- Produces the strongest, most durable natural fibre on earth
- High in essential fatty acids and amino acids (its seeds can be consumed)
- Hemp paper has the potential to reduce deforestation as an acre of hemp will produce as much pulp for paper as 4 acres of trees over a 20 year period
- Top producer of biomass per acre in the world
Hemp has a long history in India as well as in the western world. Its use as food, fuel, fibre and medicine has been well documented. In fact, the oldest relic ever found that traces back to 8000 BC was hemp fabric found in Mesopotamia (current day Turkey).
As much as the possibilities are endless, the restrictions are puzzling. There is really not much to the story apart from hemp being incorrectly and unjustly clubbed with marijuana, by means of government regulations and drug paranoia. There are many conspiracy theories out there that talk about the forces behind how all this came to be. That being said, the revival it is seeing is great and gives hope in some way of a breakthrough for the world at large.
What’s happening with hemp cultivation in India
While psychoactive cannabis is illegal in India, hemp can be grown by obtaining a license from the State government. After a long period of tentativeness regarding procedures for getting such a license, especially given the taboo surrounding it, Uttarakhand granted the first license for commercial cultivation of hemp earlier this year.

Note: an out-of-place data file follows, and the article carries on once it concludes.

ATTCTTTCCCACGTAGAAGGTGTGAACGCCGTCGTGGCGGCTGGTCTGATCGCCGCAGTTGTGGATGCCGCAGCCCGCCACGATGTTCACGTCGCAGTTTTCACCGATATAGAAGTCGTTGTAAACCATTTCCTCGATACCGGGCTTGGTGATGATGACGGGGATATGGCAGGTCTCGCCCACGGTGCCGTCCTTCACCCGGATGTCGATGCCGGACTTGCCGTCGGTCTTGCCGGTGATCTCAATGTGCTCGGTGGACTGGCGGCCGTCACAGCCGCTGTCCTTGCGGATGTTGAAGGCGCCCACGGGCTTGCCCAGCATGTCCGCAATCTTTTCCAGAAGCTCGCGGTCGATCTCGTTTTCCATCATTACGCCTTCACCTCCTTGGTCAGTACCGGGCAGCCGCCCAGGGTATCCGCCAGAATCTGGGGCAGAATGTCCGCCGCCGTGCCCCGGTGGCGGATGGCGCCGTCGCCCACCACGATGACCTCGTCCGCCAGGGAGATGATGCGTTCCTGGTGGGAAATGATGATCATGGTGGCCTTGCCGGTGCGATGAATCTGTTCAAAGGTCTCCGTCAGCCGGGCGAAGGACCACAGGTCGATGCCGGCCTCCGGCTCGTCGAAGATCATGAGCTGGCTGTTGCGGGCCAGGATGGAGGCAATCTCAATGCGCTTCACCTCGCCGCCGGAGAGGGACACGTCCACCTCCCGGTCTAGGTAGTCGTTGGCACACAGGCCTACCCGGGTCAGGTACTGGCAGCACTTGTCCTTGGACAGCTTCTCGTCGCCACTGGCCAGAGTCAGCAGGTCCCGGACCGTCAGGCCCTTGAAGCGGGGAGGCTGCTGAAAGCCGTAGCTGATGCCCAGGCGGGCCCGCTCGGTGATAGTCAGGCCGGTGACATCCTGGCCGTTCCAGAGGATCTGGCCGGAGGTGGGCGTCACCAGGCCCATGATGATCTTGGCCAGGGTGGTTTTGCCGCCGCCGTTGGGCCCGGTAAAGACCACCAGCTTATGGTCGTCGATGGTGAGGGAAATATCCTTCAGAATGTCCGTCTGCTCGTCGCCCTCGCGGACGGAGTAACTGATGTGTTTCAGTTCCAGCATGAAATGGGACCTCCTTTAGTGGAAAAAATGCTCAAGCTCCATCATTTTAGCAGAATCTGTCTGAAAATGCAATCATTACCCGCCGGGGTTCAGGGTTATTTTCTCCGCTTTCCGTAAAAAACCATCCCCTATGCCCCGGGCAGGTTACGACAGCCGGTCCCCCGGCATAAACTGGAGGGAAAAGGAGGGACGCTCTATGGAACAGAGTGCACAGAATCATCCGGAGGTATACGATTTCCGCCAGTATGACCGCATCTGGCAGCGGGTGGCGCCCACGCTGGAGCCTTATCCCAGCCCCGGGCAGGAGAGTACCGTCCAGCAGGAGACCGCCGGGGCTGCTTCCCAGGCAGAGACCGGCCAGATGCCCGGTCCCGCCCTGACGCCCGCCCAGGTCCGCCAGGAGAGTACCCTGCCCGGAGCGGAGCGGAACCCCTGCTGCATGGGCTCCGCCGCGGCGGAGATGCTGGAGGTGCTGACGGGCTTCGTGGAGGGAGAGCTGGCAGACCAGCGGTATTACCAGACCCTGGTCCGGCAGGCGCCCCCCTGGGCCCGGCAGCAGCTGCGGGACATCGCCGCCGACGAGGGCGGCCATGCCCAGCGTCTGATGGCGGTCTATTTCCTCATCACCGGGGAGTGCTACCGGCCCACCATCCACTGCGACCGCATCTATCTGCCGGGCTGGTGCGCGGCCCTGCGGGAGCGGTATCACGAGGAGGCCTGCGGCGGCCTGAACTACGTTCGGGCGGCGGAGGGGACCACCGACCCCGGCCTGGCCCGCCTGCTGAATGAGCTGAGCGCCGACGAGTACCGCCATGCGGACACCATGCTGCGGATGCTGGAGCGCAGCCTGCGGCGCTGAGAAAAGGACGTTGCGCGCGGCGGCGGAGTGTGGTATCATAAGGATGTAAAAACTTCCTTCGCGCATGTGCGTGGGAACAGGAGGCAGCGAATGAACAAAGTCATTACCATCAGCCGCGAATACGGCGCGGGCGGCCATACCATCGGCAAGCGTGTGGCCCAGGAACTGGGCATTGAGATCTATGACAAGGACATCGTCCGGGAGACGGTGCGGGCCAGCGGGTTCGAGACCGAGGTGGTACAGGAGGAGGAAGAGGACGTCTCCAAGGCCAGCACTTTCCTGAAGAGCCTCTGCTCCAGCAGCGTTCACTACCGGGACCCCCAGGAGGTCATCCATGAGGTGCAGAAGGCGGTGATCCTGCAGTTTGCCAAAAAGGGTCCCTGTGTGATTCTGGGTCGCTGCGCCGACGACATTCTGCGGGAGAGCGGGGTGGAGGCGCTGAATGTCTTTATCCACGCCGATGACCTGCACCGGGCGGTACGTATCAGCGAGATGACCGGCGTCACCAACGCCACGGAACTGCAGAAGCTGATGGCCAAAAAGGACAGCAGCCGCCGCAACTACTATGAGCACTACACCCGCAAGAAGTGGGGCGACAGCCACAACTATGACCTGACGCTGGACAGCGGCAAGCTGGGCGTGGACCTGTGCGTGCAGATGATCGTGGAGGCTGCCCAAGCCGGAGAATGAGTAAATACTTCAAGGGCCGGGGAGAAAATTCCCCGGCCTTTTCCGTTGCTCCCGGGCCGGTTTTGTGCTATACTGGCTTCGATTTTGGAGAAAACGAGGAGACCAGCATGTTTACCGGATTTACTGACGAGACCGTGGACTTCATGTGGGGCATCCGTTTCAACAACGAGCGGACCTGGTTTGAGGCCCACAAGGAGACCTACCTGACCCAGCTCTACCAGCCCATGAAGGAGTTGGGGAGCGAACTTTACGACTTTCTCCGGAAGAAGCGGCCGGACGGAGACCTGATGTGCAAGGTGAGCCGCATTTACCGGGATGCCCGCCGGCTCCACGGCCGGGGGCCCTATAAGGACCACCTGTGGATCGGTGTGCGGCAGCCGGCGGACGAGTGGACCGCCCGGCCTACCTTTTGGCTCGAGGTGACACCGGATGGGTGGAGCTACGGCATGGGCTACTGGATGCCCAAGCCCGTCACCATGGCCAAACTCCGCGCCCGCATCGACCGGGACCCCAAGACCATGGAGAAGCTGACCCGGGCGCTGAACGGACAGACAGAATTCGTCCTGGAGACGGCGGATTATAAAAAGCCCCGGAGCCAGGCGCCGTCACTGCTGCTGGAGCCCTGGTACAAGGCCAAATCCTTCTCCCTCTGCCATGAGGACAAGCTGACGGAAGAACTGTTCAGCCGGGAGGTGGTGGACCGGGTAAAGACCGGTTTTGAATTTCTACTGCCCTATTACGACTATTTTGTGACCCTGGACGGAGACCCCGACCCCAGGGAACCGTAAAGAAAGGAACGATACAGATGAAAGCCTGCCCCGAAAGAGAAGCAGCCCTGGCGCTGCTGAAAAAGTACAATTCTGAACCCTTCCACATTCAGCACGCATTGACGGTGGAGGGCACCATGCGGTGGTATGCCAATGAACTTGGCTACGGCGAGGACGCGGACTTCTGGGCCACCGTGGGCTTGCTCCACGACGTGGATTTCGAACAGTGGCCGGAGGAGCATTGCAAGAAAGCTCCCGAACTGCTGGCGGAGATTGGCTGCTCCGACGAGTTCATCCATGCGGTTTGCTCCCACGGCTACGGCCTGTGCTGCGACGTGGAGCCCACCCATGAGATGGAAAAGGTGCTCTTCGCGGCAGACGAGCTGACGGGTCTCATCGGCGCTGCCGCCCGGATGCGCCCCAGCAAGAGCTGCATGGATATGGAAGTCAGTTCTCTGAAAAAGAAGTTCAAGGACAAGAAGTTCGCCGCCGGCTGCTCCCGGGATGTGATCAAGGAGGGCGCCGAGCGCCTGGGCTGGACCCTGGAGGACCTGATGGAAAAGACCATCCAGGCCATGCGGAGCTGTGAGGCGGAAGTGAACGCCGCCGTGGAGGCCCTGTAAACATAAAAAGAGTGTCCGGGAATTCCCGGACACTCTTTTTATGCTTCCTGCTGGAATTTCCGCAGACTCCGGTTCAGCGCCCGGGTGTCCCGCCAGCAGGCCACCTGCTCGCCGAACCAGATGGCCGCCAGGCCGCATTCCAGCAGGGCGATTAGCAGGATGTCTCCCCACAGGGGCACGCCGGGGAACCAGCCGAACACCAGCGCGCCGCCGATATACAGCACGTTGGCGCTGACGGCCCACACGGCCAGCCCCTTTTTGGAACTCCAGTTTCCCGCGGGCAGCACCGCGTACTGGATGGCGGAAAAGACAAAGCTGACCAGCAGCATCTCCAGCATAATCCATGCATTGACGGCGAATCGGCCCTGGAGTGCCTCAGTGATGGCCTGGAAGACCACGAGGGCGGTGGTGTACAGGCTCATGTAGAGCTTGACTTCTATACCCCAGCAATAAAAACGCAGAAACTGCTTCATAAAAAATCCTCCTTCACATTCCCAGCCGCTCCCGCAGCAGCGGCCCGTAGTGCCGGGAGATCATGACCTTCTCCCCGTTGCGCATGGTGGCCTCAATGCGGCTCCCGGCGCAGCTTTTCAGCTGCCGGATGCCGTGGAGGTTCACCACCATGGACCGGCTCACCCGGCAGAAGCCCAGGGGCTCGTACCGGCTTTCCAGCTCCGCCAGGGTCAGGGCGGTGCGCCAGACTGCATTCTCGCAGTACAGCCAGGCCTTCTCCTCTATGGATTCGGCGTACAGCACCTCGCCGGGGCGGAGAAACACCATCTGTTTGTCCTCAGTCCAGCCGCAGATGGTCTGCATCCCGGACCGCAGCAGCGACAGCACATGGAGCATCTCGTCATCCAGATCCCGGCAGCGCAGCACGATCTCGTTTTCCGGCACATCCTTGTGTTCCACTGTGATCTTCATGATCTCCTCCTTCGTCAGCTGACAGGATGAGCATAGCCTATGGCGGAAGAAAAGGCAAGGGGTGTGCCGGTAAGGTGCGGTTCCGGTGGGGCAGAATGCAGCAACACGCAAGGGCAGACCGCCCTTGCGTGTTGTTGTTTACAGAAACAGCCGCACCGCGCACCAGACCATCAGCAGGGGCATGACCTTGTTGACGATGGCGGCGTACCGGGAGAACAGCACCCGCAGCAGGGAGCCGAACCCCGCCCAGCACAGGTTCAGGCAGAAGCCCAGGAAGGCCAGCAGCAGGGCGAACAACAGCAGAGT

This must be a considered a landmark step that drives conversation forward on the hemp revolution.
Any mention of hemp in India wouldn’t be complete without talking about Bombay Hemp Company (Boheco), founded in 2013 founded by 7 college friends who set out to make some big changes.
They are actively involved with the Government and other stakeholders to standardise, commercialise and industrialise hemp cultivation in India by working towards building a seed bank.
Indian hemp startups
While the evolution of hemp policy with the Government takes its course, Boheco are getting more and more active in hemp clothing to get people used to the idea of having hemp as a part of their daily lives.
Boheco has a fashion brand called B Label that sells hemp clothing for men and women. They also have a vertical called the Hemp Fabric Lab that supplies fabrics to businesses that want to start using hemp to make different products.